The appellant is faced at the outset with the argument that his claim of disqualification is not timely. A claim of disqualifying bias or partiality on the part of a member of the judiciary or an administrative agency must be asserted promptly after knowledge of the alleged disqualfication. Wyant v. Brennan (4th Cir. 1936) 85 F.2d 920, 921; Chafin v. United States (4th Cir. 1925) 5 F.2d 592, 595, cert. denied 269 U.S. 552, 46 S.Ct. 18, 70 L.Ed. 407; Coltrane v. Templeton (4th Cir. 1901) 106 F. 370, 376-377; International Paper Co. v. Federal Power Com'n (2nd Cir. 1971) 438 F.2d 1349, 1357, cert. denied 404 U.S. 827, 92 S.Ct. 61, 30 L.Ed.2d 56; Lucas v. United States (9th Cir. 1963) 325 F.2d 867, 869; Adams v. United States (5th Cir. 1962) 302 F.2d 307, 309; Gilligan Will & Co. v. Securities and Exchange Com'n. (2d Cir. 1959) 267 F.2d 461, 468, cert. denied 361 U.S. 896, 80 S.Ct. 200, 4 L.Ed.2d 152; Kramer v. United States (9th Cir. 1948) 166 F.2d 515, 518; Laughlin v. United States (1945) 80 U.S.App.D.C. 101, 151 F.2d 281, 284, cert. denied 326 U.S. 777, 66 S.Ct. 265, 90 L.Ed. 470. 5 In Coltrane this Court quoting from the leading case of Moses v. Julian, 45 N.H. 52, said that, 'After a trial has commenced, no attempt to recuse a judge will be listened to unless it is shown affirmatively that the party was not aware of the objection, and was in no fault in not knowing it' (106 F. at 377). The same principle was reiterated in Chafin, where the Court emphasized that 'the just and reasonable rule would be that a challenge to a judge for bias and prejudice must be made at the first opportunity after discovery of the facts tending to prove disqualification * * *. To hold otherwise would be to allow a litigant to pervert and abuse the right extended to him at the cost to the other party of unnecessary expense and labor and to the public of the unnecessary disruption of the conduct of the courts.' (5 F.2d at 595)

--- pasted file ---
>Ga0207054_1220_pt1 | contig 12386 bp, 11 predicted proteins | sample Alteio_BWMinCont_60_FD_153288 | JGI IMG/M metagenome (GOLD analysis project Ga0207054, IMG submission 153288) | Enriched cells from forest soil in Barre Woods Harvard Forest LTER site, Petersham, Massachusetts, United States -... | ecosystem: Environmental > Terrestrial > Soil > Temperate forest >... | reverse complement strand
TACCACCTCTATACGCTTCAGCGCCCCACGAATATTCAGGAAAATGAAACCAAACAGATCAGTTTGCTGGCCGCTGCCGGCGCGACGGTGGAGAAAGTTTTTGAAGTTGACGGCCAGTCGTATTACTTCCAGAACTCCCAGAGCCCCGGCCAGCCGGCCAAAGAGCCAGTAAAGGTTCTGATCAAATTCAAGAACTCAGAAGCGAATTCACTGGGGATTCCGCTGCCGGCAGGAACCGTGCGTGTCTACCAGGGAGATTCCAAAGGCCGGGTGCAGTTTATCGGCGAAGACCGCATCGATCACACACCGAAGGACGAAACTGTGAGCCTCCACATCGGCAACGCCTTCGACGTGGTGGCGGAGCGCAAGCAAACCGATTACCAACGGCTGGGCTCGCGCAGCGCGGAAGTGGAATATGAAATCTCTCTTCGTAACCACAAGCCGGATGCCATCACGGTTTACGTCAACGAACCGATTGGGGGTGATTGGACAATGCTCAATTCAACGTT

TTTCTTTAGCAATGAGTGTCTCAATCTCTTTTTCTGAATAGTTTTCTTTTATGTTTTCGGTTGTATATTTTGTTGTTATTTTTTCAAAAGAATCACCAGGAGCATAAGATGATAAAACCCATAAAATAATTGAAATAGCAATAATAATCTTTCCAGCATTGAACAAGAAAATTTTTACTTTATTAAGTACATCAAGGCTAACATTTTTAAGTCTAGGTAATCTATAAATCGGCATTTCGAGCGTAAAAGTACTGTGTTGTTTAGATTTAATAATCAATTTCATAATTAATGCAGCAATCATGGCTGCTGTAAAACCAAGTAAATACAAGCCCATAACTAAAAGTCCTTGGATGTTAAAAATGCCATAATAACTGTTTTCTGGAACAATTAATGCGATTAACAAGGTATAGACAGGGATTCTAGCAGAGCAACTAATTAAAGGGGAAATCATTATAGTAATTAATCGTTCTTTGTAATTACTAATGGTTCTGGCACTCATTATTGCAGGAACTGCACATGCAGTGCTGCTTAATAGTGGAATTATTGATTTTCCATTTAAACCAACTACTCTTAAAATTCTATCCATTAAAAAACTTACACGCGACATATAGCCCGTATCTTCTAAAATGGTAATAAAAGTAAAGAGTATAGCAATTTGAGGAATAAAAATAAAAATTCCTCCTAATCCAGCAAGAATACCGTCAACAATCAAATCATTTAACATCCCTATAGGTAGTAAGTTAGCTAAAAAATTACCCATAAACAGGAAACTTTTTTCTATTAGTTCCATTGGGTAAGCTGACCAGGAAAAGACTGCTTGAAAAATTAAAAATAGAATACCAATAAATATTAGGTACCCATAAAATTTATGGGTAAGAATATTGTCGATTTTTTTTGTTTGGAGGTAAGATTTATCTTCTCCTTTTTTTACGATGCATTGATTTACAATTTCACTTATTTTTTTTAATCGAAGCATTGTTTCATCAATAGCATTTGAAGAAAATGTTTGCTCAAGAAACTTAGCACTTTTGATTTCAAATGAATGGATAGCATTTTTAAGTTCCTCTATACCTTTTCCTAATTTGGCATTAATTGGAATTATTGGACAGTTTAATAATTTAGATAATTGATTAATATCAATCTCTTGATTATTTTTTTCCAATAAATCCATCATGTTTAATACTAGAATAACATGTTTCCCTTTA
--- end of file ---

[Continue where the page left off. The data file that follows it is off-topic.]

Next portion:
The factual basis for the appellant's claim of disqualification in this case is not complex or involved; it involves one simple fact, i.e., the official participation of certain members of the Joint Conference Committee in the prior ex parte action of the Governing Board on June 29. It seems inconceivable that the appellant, a member of the medical staff of the Hospital and engaged in litigation with its trustees for a year and a hald, did not know the identity of such trustees. And ten days before the administrative hearing began, he was furnished with all the pertinent records of the Hospital relevant to his case. These records would show the individual members of the Governing Board who participated in the action on June 29. In any event, he was fully aware at the commencement of the administrative hearing that five of the members of the Joint Committee were trustees and he had ample opportunity at that time to make any inquiries he wished about their involvement in the action of June 29. He actually did ask and receive permission, before the hearing began, to examine all members of the Committee on voir dire. The purpose of that examination, as expressed by appellant's counsel, was to determine whether the members of the Committee either 'as individuals or as a group', could resolve 'the facts of this case on a fair and impartial basis; to try to determine whether you have any prejudice or whether you have formed any conclusions in regard to the outcome of the case.' There was no restraint placed on the appellant in his interrogation of the members of the Committee. During the interrogation, the appellant made no...